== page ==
The first state law passed to protect public school teachers who teach students to think critically about controversial scientific topics survived its first challenge last month in Louisiana. The Senate Education Committee voted 5-1 to kill a bill intended to repeal the (2008) Louisiana Science Education Act, which permits teachers to use supplemental materials in addition to state-approved textbooks for topics such as evolution, global warming and cloning.
The repeal bill was initiated by a recent high school graduate who said he believed Louisiana's law "makes it harder for Louisiana students to get cutting-edge science-based jobs" after they graduate because companies would not "trust our science education." Repeal supporters made much of a letter signed by 43 Nobel laureates stating that the Louisiana law creates a pathway to teach creationism and other nonscientific ideas. That assertion ignored the fact that the Louisiana law explicitly prohibits promotion of any religious doctrine or "discrimination for or against religion or nonreligion."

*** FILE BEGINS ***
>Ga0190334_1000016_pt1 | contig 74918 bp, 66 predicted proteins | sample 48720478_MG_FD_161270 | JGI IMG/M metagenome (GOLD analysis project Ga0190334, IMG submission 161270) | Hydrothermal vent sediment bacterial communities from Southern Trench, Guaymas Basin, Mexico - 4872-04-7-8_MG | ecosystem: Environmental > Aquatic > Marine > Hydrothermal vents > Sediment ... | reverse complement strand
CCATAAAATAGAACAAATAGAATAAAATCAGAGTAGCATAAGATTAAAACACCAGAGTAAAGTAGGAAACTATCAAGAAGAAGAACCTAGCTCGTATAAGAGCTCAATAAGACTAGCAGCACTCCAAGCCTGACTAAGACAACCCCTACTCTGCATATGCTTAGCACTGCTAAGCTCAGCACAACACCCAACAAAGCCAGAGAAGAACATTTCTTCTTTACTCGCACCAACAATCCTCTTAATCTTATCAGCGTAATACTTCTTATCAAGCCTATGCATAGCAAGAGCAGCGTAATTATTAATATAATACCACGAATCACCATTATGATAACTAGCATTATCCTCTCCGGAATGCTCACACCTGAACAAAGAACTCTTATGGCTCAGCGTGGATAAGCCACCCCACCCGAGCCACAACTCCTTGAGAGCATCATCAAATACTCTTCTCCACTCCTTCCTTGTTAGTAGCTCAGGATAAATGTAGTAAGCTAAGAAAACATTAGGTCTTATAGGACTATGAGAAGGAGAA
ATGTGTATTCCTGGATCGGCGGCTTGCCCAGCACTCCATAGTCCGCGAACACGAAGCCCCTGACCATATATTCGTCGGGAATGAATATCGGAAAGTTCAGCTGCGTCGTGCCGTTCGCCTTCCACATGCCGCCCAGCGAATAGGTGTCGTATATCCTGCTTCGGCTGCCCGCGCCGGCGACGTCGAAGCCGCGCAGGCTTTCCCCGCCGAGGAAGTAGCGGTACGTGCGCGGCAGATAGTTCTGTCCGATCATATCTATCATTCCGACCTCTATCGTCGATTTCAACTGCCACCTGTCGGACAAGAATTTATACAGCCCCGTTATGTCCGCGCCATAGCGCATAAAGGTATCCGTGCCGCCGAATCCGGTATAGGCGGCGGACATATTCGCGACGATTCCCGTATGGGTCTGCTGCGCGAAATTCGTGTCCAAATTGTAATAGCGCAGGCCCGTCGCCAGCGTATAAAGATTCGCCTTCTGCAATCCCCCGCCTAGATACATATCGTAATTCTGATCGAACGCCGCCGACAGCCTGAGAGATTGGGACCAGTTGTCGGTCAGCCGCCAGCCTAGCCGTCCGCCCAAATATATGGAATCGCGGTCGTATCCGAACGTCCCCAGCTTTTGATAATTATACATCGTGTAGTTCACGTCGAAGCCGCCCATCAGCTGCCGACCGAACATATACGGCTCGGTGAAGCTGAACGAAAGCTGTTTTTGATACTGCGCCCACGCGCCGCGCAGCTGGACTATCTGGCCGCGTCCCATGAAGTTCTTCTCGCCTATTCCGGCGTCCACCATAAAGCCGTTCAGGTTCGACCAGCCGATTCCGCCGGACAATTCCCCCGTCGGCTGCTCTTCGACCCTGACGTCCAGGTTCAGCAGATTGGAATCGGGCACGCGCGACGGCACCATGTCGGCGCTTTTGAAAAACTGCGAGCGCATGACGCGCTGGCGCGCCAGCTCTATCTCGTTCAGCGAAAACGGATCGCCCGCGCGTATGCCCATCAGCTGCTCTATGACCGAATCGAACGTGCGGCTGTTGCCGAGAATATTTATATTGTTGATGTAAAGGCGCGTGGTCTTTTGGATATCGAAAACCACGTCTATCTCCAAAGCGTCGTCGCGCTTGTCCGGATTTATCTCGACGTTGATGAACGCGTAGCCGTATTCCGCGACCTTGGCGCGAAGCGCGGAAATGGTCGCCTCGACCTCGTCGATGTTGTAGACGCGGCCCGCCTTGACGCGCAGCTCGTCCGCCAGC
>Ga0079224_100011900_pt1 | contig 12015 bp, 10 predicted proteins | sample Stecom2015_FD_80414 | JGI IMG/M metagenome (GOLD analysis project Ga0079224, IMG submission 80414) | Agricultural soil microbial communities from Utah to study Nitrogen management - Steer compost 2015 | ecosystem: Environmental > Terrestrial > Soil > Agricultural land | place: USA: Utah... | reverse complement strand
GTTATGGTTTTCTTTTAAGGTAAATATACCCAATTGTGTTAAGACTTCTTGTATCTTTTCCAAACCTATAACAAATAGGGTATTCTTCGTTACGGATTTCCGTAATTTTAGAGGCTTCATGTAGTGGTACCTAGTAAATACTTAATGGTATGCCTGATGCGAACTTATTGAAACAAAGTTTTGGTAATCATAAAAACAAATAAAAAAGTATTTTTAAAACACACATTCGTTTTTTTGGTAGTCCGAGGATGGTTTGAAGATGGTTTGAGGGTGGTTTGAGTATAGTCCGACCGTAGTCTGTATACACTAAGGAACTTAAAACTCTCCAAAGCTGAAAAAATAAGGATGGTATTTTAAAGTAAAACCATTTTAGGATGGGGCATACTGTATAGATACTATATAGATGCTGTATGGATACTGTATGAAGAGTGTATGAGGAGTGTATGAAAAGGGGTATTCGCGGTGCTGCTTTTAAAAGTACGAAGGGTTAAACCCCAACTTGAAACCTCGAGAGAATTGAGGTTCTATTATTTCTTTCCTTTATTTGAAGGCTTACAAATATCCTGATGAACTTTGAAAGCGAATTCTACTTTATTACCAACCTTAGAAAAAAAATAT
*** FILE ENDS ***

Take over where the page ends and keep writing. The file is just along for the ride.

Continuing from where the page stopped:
On the other hand, a Louisiana College biology professor presented a letter signed by 15 scientists who asserted that the repeal effort "confuses the issue" by mislabeling scientific critique of evolution as creationism. These scientists warned that if science educators follow the approach of the critics of Louisiana's law, "science education will become science indoctrination." A retired judge and a law professor advised that there are no constitutional grounds for repealing the Louisiana law because both the language and intent of the law pass constitutional muster. Louisiana's victory for academic freedom and free scientific inquiry is important because it has the potential to embolden other states to adopt similar laws. Since January, legislators in nine states have proposed bills that promote critical analysis of evolutionary theory while ensuring academic freedom regarding contentious scientific issues.
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